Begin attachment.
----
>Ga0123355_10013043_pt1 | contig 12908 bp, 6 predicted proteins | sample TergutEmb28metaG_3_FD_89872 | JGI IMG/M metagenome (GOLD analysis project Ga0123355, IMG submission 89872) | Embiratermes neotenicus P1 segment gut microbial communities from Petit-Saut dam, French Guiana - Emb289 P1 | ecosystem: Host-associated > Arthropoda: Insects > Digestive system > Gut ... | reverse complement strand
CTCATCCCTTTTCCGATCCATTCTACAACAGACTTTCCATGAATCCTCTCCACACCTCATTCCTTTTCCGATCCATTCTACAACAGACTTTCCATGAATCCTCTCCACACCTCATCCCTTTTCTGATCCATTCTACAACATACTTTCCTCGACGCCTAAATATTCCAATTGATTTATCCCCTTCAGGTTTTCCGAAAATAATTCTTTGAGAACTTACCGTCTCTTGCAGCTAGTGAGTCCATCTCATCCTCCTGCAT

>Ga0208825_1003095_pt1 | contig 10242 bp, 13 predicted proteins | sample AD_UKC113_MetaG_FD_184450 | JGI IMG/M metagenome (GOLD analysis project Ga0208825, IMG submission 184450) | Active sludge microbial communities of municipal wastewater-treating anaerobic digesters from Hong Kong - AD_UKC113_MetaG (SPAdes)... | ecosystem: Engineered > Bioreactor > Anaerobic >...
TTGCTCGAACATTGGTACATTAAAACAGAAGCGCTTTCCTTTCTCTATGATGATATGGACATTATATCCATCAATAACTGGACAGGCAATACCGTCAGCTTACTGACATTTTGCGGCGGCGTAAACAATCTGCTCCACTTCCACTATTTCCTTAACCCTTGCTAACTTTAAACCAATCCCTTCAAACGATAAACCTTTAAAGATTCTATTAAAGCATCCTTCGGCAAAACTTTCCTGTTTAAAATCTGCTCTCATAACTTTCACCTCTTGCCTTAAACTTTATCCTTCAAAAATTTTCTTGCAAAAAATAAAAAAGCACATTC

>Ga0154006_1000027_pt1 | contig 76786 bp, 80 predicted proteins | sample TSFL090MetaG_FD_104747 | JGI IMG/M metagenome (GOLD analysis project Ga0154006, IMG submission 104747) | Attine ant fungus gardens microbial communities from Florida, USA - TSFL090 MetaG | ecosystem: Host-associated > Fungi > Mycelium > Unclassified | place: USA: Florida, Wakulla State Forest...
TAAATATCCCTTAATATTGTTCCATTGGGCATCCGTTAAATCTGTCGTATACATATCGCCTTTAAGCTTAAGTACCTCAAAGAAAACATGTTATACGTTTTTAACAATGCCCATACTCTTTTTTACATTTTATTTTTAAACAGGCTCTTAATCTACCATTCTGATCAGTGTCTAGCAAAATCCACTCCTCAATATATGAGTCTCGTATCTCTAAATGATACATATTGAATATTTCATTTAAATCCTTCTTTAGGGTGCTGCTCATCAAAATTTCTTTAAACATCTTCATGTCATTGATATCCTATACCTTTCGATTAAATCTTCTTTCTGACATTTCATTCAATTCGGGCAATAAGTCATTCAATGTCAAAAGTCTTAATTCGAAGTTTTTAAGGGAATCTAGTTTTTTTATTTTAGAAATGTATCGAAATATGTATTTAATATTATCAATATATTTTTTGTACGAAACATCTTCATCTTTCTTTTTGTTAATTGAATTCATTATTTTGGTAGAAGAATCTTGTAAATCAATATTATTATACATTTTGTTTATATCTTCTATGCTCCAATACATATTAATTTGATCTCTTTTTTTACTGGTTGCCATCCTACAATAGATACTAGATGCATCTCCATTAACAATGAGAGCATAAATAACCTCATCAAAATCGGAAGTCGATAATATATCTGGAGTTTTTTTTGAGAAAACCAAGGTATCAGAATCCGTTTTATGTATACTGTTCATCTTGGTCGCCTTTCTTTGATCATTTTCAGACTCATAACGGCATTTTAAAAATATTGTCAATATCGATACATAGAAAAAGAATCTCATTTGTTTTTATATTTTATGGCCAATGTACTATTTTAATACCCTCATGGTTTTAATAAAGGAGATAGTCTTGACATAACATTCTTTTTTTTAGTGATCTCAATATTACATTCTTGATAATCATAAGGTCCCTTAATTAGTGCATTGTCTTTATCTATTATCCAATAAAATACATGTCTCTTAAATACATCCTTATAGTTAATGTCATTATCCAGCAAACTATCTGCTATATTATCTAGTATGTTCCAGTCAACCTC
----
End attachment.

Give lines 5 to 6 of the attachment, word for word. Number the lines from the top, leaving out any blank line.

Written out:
>Ga0154006_1000027_pt1 | contig 76786 bp, 80 predicted proteins | sample TSFL090MetaG_FD_104747 | JGI IMG/M metagenome (GOLD analysis project Ga0154006, IMG submission 104747) | Attine ant fungus gardens microbial communities from Florida, USA - TSFL090 MetaG | ecosystem: Host-associated > Fungi > Mycelium > Unclassified | place: USA: Florida, Wakulla State Forest...
TAAATATCCCTTAATATTGTTCCATTGGGCATCCGTTAAATCTGTCGTATACATATCGCCTTTAAGCTTAAGTACCTCAAAGAAAACATGTTATACGTTTTTAACAATGCCCATACTCTTTTTTACATTTTATTTTTAAACAGGCTCTTAATCTACCATTCTGATCAGTGTCTAGCAAAATCCACTCCTCAATATATGAGTCTCGTATCTCTAAATGATACATATTGAATATTTCATTTAAATCCTTCTTTAGGGTGCTGCTCATCAAAATTTCTTTAAACATCTTCATGTCATTGATATCCTATACCTTTCGATTAAATCTTCTTTCTGACATTTCATTCAATTCGGGCAATAAGTCATTCAATGTCAAAAGTCTTAATTCGAAGTTTTTAAGGGAATCTAGTTTTTTTATTTTAGAAATGTATCGAAATATGTATTTAATATTATCAATATATTTTTTGTACGAAACATCTTCATCTTTCTTTTTGTTAATTGAATTCATTATTTTGGTAGAAGAATCTTGTAAATCAATATTATTATACATTTTGTTTATATCTTCTATGCTCCAATACATATTAATTTGATCTCTTTTTTTACTGGTTGCCATCCTACAATAGATACTAGATGCATCTCCATTAACAATGAGAGCATAAATAACCTCATCAAAATCGGAAGTCGATAATATATCTGGAGTTTTTTTTGAGAAAACCAAGGTATCAGAATCCGTTTTATGTATACTGTTCATCTTGGTCGCCTTTCTTTGATCATTTTCAGACTCATAACGGCATTTTAAAAATATTGTCAATATCGATACATAGAAAAAGAATCTCATTTGTTTTTATATTTTATGGCCAATGTACTATTTTAATACCCTCATGGTTTTAATAAAGGAGATAGTCTTGACATAACATTCTTTTTTTTAGTGATCTCAATATTACATTCTTGATAATCATAAGGTCCCTTAATTAGTGCATTGTCTTTATCTATTATCCAATAAAATACATGTCTCTTAAATACATCCTTATAGTTAATGTCATTATCCAGCAAACTATCTGCTATATTATCTAGTATGTTCCAGTCAACCTC